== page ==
The sky over Foley Square was flat gray, brightening to yellow only where the sun hung in the notch between the two federal courthouses. The wind blew hard, tumbling flattened coffee cups and grimy newspaper pages across his path. Up ahead, a man stood with one foot raised on the edge of the fountain and his hands shoved into the pockets of his peacoat. He wore a floppy black cap, faded jeans tight to his stubby legs. The judge thought he had seen the man before, but whether he was a litigant, a juror, or a punk he might have put away when he sat in criminal court long ago, he could not say.

The man suddenly turned as if sensing the force of the judge’s stare. The judge realized then, in the millisecond before he lowered his eyes, that the man was a complete stranger to him.

The judge crossed Centre Street, passed the coffee cart at the bottom of the wide steps that were so popular in movie shoots and fashion ads, and began his climb directly up between the two brass rails in case the thumps returned and he needed to grab hold. At the top, a court officer stood between the two center columns, arms akimbo, breathing smoke in the frigid air. The officer said good morning as the judge reached the top. The judge, trying to conceal his heavy breathing, simply nodded.

In a few hours he’ll hate me, the judge thought as he reached the revolving door.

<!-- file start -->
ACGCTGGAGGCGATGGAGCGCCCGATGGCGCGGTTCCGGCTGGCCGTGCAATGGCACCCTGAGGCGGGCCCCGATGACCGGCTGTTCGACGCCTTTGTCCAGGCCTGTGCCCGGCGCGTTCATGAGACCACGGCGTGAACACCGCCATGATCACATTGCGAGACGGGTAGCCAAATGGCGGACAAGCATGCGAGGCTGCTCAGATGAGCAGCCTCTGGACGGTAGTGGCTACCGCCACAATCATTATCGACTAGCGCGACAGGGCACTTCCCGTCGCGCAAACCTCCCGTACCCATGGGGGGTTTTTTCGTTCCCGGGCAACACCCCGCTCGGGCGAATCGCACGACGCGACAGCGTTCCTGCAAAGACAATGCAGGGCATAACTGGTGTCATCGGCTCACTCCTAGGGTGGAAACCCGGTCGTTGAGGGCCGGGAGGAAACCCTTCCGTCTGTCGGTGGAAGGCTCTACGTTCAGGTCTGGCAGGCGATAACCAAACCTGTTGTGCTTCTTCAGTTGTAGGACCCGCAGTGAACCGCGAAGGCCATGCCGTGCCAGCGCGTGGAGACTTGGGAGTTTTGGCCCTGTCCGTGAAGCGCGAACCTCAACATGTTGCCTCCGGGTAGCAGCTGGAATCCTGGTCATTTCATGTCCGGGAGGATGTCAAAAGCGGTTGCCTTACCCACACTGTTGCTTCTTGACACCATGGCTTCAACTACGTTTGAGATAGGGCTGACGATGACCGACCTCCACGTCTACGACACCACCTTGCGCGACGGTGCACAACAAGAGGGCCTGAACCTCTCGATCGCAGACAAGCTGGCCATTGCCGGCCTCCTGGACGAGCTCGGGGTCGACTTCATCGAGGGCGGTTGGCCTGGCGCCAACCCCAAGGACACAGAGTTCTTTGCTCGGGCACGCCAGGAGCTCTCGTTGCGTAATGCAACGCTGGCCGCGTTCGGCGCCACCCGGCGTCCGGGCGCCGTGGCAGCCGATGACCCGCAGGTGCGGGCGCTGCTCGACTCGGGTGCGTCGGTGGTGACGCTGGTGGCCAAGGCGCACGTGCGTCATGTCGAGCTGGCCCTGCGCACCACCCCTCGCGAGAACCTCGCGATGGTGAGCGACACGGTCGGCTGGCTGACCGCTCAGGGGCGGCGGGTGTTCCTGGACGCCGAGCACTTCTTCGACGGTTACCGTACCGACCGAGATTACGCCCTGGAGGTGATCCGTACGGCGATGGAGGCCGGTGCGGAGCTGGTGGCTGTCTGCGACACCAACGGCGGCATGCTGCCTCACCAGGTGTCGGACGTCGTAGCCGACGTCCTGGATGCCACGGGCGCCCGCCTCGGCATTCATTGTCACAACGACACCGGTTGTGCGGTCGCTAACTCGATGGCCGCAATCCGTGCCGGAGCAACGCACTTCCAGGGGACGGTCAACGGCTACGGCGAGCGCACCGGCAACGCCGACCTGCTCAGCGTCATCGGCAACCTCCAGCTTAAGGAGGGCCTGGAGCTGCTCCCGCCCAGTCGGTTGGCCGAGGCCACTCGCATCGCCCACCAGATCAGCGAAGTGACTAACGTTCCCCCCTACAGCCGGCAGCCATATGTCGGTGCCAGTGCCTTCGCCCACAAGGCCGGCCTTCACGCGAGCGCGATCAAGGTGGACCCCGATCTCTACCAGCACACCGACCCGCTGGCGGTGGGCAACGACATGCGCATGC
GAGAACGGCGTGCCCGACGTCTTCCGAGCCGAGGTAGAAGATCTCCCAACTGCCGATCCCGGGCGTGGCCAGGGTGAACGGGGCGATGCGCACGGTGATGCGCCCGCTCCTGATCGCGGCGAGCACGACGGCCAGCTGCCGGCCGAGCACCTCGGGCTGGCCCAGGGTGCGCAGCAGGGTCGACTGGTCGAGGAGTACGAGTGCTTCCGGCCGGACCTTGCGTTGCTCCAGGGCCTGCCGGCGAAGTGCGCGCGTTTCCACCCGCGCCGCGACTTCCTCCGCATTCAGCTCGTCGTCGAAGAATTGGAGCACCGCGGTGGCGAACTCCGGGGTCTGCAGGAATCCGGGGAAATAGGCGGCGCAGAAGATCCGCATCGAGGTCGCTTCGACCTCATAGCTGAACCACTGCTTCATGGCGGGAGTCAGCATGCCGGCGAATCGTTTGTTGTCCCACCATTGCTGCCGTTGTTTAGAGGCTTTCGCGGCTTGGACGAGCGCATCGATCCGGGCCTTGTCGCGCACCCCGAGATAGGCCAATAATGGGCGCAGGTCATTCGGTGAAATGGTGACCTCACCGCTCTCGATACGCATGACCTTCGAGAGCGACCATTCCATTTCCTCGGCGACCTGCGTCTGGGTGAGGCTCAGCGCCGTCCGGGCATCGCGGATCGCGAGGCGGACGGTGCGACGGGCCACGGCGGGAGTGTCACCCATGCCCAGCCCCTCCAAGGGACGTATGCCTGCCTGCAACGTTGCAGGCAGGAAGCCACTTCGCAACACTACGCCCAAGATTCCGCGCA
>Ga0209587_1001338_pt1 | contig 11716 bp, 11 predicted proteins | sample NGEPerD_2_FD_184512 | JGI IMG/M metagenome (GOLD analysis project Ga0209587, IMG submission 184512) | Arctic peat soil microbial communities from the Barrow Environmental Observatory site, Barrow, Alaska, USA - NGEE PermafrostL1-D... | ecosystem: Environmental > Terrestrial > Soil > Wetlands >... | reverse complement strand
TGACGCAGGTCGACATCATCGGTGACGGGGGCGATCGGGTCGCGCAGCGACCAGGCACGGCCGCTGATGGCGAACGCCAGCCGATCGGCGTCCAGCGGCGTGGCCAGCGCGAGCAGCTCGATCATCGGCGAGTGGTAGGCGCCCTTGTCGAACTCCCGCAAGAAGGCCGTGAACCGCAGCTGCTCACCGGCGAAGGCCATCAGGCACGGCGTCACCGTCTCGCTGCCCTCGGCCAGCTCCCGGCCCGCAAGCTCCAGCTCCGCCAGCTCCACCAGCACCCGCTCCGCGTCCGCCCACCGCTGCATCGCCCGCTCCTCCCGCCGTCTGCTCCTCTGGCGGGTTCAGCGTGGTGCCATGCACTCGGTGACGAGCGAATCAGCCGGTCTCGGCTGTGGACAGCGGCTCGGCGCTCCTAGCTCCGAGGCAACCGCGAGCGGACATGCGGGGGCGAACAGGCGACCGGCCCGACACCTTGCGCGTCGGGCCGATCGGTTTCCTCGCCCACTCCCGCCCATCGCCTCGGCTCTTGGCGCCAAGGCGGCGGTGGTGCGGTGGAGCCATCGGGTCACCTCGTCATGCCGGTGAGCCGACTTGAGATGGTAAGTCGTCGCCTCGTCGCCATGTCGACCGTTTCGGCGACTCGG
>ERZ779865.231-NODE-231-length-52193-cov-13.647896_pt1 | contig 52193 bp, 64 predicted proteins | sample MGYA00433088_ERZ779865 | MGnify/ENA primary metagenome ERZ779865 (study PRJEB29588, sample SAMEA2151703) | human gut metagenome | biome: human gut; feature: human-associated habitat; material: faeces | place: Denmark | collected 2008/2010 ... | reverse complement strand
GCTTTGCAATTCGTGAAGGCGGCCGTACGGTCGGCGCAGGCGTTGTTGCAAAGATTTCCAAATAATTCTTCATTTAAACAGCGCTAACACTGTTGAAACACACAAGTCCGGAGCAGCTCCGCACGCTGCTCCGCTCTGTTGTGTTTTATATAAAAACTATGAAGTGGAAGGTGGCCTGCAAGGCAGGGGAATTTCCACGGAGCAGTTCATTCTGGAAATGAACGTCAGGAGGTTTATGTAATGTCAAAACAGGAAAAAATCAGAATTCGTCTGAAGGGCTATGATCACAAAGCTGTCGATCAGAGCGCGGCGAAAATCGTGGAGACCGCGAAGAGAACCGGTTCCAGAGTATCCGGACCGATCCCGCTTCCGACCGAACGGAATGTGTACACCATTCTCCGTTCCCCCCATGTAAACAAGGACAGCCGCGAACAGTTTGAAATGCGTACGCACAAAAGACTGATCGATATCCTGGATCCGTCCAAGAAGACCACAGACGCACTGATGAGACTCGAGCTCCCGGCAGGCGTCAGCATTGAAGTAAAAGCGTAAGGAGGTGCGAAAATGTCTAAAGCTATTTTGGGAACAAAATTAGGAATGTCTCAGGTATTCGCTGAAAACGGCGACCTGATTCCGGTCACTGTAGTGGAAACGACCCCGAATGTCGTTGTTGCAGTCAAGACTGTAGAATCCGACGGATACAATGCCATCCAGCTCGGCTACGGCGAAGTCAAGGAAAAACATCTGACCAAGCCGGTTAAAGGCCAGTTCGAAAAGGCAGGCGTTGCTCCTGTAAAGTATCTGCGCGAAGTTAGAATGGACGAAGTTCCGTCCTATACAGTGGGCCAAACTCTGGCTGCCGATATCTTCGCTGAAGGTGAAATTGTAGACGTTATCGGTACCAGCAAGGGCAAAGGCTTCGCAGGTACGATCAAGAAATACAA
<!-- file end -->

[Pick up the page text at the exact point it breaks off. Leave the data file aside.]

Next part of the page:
*   *   *

“So what good is a frigging hour off in the middle of the day, huh?”

Jerry Elliott, his uniform already day’s-end sloppy, sat at a small desk at the edge of the rotunda. Pale sunlight reflecting off the Federal Building across Foley Square filtered in through the windowpanes over the main entrance, silhouetting Foxx in a wintry glow. Foxx only half-listened to Elliott, which was all the attention Elliott’s carping usually deserved, while a backpack slid through the X-ray machine on a conveyor belt. The backpack belonged to a messenger who waited between the metal stanchions that ran the length of the sloping promenade from the lobby down to the rotunda.

“You’re not even listening to me, are ya, Foxx?” said Elliott. He was a big guy who gave the impression of having been bigger, as if a sudden deflation left lines in his face and a sag behind his belt buckle.

“Sure I am,” said Foxx, sweeping the messenger with a wand. “You’re bitching about comp time.”

Elliott sighed as the messenger grabbed his backpack and hustled to the elevators. He almost wished Foxx had not been listening, which would have given him something else to complain about.

“So tell me what the hell it’s good for.”

“Self-improvement,” said Foxx.

“The only self-improvement I need is right here.” Elliott slapped the wallet in his pants pocket.